Russia wants Ukraine to pay $385 per thousand cubic meters, the rate paid by the rest of Europe. This is a sharp reduction from the $485 it was demanding after the overthrow of Yanukovych and installation of a rabidly anti-Russian government. Kiev is demanding that it be allowed to pay the rate of $268 that was being paid under Yanukovych.

Gazprom is not seeking to block the transit of natural gas through Ukraine to the rest of Europe, but only that portion going to Ukraine itself. About 20 percent of the European Union’s supply flows through Ukraine, but some eastern European countries rely on Russian sources for 80 percent of their natural gas.

Ukraine itself imported from Russia 63 percent of the natural gas it used in 2012, producing the remaining 37 percent internally.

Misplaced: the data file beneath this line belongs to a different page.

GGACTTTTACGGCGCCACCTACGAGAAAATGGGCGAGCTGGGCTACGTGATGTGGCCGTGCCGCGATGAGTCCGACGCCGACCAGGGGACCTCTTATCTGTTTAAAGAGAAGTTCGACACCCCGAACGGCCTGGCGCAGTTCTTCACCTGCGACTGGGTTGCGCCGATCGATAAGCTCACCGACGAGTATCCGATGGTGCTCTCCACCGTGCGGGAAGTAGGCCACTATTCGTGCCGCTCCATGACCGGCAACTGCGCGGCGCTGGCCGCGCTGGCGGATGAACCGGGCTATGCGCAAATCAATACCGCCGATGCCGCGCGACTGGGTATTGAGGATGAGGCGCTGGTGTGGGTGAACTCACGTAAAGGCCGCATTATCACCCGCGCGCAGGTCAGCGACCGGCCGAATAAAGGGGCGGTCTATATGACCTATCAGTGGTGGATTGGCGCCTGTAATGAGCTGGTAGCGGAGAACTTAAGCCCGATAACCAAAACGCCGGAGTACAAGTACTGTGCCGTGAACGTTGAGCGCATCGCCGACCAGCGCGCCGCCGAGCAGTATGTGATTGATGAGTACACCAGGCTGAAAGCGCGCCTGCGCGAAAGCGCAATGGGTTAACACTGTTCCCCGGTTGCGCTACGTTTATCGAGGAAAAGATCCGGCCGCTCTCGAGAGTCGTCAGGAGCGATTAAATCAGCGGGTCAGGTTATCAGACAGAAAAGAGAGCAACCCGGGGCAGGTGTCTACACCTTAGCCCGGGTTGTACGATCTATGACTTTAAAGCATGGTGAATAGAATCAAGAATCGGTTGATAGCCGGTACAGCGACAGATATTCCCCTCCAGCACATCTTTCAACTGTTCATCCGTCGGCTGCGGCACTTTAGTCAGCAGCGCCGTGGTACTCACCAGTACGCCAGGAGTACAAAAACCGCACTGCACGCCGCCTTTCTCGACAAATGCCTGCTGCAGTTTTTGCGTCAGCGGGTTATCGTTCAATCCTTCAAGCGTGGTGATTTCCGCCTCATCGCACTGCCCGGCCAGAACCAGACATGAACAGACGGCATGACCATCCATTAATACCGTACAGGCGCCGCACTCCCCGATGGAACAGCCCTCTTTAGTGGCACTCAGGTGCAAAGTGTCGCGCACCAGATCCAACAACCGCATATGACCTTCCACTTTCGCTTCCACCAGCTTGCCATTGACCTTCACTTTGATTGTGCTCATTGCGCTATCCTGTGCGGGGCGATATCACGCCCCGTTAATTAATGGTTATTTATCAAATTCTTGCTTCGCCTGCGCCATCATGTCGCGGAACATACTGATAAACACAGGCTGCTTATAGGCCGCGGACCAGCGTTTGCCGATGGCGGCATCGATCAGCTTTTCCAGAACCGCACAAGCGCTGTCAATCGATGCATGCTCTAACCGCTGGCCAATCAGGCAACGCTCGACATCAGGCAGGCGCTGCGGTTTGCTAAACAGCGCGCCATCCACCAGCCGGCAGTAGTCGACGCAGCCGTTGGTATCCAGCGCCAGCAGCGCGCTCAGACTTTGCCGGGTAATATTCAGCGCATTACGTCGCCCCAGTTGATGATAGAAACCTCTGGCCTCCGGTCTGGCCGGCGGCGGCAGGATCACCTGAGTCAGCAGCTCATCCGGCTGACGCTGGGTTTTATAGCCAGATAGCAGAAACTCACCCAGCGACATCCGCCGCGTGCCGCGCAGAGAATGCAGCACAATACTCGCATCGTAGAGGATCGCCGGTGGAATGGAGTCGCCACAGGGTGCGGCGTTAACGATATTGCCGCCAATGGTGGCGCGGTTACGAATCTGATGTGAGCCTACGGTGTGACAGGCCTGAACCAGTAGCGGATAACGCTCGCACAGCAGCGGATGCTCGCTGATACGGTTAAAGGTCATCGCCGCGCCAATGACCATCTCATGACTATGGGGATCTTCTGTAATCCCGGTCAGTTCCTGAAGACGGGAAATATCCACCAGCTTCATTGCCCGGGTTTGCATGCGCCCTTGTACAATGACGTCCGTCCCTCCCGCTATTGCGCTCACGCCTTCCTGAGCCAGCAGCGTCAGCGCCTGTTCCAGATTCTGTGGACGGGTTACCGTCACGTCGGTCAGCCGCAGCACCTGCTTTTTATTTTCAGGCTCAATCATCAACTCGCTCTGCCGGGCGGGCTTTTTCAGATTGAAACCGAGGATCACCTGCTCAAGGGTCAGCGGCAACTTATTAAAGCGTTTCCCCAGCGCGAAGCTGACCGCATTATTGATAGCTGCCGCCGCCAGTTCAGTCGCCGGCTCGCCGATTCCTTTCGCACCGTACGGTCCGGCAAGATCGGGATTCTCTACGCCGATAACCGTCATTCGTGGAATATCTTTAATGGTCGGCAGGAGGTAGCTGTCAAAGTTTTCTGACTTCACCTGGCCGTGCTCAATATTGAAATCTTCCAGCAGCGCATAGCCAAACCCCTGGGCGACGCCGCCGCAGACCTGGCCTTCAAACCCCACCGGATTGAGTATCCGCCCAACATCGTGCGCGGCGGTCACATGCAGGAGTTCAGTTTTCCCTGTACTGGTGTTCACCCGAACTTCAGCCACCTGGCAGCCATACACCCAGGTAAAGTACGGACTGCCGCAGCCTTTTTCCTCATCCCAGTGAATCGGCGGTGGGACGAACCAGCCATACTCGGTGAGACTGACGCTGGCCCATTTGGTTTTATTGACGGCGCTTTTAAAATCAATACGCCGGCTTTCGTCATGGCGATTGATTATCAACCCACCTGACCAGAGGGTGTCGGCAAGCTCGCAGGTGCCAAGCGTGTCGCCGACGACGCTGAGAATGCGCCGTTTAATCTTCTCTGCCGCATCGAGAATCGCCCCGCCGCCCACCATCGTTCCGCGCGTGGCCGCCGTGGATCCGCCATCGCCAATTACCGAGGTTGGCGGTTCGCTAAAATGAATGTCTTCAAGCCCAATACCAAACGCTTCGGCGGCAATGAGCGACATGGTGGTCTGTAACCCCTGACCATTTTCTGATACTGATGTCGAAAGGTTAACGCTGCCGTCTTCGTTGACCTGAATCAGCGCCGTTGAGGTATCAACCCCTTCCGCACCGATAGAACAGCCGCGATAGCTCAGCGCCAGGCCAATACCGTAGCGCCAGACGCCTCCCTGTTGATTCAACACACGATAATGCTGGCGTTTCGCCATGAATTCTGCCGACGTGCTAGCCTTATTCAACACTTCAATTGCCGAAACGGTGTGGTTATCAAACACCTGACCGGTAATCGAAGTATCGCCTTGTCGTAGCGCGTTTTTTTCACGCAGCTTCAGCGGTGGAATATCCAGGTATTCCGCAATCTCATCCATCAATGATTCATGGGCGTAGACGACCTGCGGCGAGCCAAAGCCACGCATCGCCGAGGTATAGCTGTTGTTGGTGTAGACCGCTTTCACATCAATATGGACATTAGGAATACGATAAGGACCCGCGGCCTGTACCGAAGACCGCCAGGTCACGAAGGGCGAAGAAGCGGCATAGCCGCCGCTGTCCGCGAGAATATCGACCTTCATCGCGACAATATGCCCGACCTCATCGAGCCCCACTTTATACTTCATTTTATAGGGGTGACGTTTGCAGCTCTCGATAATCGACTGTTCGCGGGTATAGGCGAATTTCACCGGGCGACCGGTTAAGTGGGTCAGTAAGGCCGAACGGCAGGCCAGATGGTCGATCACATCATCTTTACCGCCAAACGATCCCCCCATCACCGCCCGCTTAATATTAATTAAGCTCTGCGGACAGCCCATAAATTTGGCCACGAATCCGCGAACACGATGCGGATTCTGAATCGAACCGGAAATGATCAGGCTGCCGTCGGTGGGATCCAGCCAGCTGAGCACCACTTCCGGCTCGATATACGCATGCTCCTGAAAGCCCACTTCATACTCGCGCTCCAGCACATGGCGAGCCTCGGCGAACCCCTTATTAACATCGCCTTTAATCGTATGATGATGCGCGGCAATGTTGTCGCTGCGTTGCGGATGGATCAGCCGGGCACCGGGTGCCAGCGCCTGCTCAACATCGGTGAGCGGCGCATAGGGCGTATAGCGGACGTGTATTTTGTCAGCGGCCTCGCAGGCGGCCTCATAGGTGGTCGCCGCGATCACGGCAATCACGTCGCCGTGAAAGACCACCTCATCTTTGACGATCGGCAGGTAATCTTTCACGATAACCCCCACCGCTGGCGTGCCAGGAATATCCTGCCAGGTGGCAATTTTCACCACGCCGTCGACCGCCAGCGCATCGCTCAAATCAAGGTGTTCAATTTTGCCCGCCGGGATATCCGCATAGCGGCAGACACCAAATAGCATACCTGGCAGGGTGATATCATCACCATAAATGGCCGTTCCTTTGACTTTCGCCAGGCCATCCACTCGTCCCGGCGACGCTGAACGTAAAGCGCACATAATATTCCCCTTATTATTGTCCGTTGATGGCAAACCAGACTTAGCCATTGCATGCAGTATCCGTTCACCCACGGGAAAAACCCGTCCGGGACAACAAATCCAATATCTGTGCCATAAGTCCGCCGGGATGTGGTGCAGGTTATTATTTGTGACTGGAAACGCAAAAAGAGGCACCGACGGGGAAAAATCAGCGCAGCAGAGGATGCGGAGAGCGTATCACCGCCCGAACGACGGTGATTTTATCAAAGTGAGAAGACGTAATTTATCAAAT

The cutoff will have no immediate impact on either Ukraine or the European Union. Both have stockpiles of natural gas that will last through the summer and into the autumn. However, the issue will become more critical at the end of July, when Ukraine and the rest of Europe will want to top off their storage tanks in advance of winter.

The United States, in particular, is stoking up the natural gas dispute to keep tensions in the region high as part of its strategy of using the Ukraine crisis to inflict a major defeat on Russia and sideline it as an obstacle to its ambitions to dominate the entire Eurasian continent. Washington continues to push for harsher sanctions against Moscow, including measures targeting its vital economic sectors.

German Foreign Minister Frank-Walter Steinmeier on Tuesday raised the threat of broader sanctions against Russia at a meeting with his Baltic counterparts in Estonia. He said European Union leaders might consider additional sanctions when they meet in Brussels late next week.